So, why this sea change? I'm not 100% sure! If I lay out my thoughts then maybe I'll begin to know what I'm thinking:
- Sri Lanka - it's a beautiful place, of course, but I am here to do a job. Like India, the place is not so important to me. Having said that, I do want to see more of the island and I'm aware that time is ticking away.
- Everything is available here though it can sometimes take a while to find. Services are a lot better and population density is a lot lower.
- It's a whole lot quieter, less polluted, and cleaner than India.
- The people on the whole are friendly, smile hugely, are curious, have a go at communicating with me, especially prefer the British, but Sri Lankans are not to be trusted, apparently. Those last are not my words - I've been told them often enough, even by Sri Lankans themselves. Maybe it's a hang-over from the civil war.
- Some locals seem suspicious of what I'm doing or why I'm doing it. I ignore that and do what I do.
- There are touts (= solicitors) who sidle up to you and casually ask how you are, where you're from, where you're going, what you're doing, all the time with an eye on your wallet. And there are others who are simply being friendly. You just have to be aware. It's not a big problem.
- I pay for the colour of my skin, but it's not excessive.
- ASL, the organisation I work for, appreciates me.
- Sri-Lanka doesn't FEEL like there's no money about. I wonder if the poorly-equipped schools is more a case of mismanagement rather than lack of money. Do I want to help people who won't help themselves? Or maybe they can't?
- There's no abject poverty that I've seen. I'm a bit uncomfortable about this - I would rather be working with the poor and trying to improve their lot.
- I have done three months and have two and a half months to go. I haven't achieved a lot so far. I've only just started teaching the teachers for example. Sure, I've got this thing rolling, but I'd be happier if I saw results. Having said that, I know that I'll never achieve as much as I'd like to.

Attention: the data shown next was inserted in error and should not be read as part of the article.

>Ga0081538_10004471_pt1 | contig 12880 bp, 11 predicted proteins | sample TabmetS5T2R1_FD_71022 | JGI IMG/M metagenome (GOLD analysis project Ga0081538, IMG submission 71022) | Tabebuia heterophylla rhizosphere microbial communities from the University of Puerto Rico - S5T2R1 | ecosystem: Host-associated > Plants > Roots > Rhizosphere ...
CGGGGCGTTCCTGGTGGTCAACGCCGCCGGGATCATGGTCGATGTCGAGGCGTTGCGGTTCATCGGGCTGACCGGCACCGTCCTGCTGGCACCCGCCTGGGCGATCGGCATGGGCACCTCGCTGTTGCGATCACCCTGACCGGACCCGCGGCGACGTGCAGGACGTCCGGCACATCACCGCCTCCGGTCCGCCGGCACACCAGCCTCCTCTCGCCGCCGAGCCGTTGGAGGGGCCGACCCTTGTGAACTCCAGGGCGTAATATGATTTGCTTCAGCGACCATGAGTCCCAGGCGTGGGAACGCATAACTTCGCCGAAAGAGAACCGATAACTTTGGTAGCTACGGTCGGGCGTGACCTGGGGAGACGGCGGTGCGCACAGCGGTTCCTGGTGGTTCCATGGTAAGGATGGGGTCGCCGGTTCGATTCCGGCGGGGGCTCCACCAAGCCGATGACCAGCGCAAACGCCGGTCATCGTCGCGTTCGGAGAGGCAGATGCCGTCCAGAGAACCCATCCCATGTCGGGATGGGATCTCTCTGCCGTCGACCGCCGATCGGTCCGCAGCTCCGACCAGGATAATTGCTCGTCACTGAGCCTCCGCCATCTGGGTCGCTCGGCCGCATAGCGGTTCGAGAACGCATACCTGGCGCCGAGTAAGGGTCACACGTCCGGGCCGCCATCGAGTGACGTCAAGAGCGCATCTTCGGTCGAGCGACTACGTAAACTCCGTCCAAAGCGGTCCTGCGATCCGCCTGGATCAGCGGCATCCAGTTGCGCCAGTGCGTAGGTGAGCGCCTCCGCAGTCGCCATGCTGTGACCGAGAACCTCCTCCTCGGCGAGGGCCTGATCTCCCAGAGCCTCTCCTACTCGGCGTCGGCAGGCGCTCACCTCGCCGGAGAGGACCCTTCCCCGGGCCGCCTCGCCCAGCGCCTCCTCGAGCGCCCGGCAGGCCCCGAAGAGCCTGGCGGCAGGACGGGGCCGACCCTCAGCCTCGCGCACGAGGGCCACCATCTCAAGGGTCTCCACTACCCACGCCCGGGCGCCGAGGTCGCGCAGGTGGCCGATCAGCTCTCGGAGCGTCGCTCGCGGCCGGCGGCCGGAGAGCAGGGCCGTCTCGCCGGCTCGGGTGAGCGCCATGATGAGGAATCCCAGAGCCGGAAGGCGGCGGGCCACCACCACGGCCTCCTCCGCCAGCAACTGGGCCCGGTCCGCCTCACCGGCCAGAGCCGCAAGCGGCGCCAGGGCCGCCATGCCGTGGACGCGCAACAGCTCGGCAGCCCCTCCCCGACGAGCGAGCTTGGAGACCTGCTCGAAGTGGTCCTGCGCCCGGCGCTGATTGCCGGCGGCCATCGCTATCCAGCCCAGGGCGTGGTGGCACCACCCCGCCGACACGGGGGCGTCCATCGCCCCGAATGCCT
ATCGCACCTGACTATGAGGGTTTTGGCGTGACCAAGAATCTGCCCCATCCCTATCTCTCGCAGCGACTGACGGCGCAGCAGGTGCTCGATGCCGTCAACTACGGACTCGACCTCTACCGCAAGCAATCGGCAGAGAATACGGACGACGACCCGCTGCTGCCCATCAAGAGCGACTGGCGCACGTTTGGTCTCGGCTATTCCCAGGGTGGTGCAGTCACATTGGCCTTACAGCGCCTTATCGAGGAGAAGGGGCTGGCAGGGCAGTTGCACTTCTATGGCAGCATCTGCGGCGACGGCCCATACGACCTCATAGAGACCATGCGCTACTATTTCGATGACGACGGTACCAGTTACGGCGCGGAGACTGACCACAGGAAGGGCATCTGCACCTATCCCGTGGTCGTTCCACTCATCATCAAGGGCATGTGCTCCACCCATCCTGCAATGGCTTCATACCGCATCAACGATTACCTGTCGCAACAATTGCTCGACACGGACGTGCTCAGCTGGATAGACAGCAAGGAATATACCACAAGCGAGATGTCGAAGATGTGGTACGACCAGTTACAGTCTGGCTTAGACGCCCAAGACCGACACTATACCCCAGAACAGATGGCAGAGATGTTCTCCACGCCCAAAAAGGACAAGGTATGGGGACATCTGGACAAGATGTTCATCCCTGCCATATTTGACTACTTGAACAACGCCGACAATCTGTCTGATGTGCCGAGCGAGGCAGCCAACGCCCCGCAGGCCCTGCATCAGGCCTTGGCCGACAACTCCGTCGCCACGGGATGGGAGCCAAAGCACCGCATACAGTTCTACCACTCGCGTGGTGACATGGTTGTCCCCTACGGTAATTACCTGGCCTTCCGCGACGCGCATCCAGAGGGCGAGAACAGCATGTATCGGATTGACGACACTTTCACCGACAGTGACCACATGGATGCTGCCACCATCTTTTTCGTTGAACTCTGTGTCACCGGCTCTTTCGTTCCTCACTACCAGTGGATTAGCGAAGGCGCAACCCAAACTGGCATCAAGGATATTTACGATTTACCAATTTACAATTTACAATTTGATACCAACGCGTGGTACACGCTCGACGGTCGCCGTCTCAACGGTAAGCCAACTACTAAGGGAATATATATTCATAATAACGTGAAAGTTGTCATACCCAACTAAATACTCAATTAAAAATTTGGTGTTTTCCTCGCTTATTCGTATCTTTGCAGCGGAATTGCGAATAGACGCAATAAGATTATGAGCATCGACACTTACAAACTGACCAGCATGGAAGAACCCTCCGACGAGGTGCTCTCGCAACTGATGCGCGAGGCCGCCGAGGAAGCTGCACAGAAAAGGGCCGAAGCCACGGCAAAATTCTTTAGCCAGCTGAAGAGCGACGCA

- I'm not teaching children. I really miss that. I'm teaching teachers and am hoping they'll pass what they've learnt on to the kids, but I miss being with all those blank canvases, open hearts, trusting, eager, lively little souls. Or the older ones who are starting to make progress and just need a bit of direction. Am I looking at this with rose-tinted spectacles? Probably! They're not all angels, I admit, and some are a real challenge, it is quite hard work, but give them the right environment, encouragement, opportunities, and not stressing when they don't jump through the artificial hoops a teacher can create, the progress that they achieve, it all adds up to making teaching kids a real pleasure. And when they learn from you and then start teaching you things - that's so unimaginably rewarding! Then there's the hugs... But as I say, right now I'm not teaching children.
- I really miss those SISP children I taught in India. I look at all their photos and get nostalgic. I keep wondering if I might surprise them (and myself!) by going back there.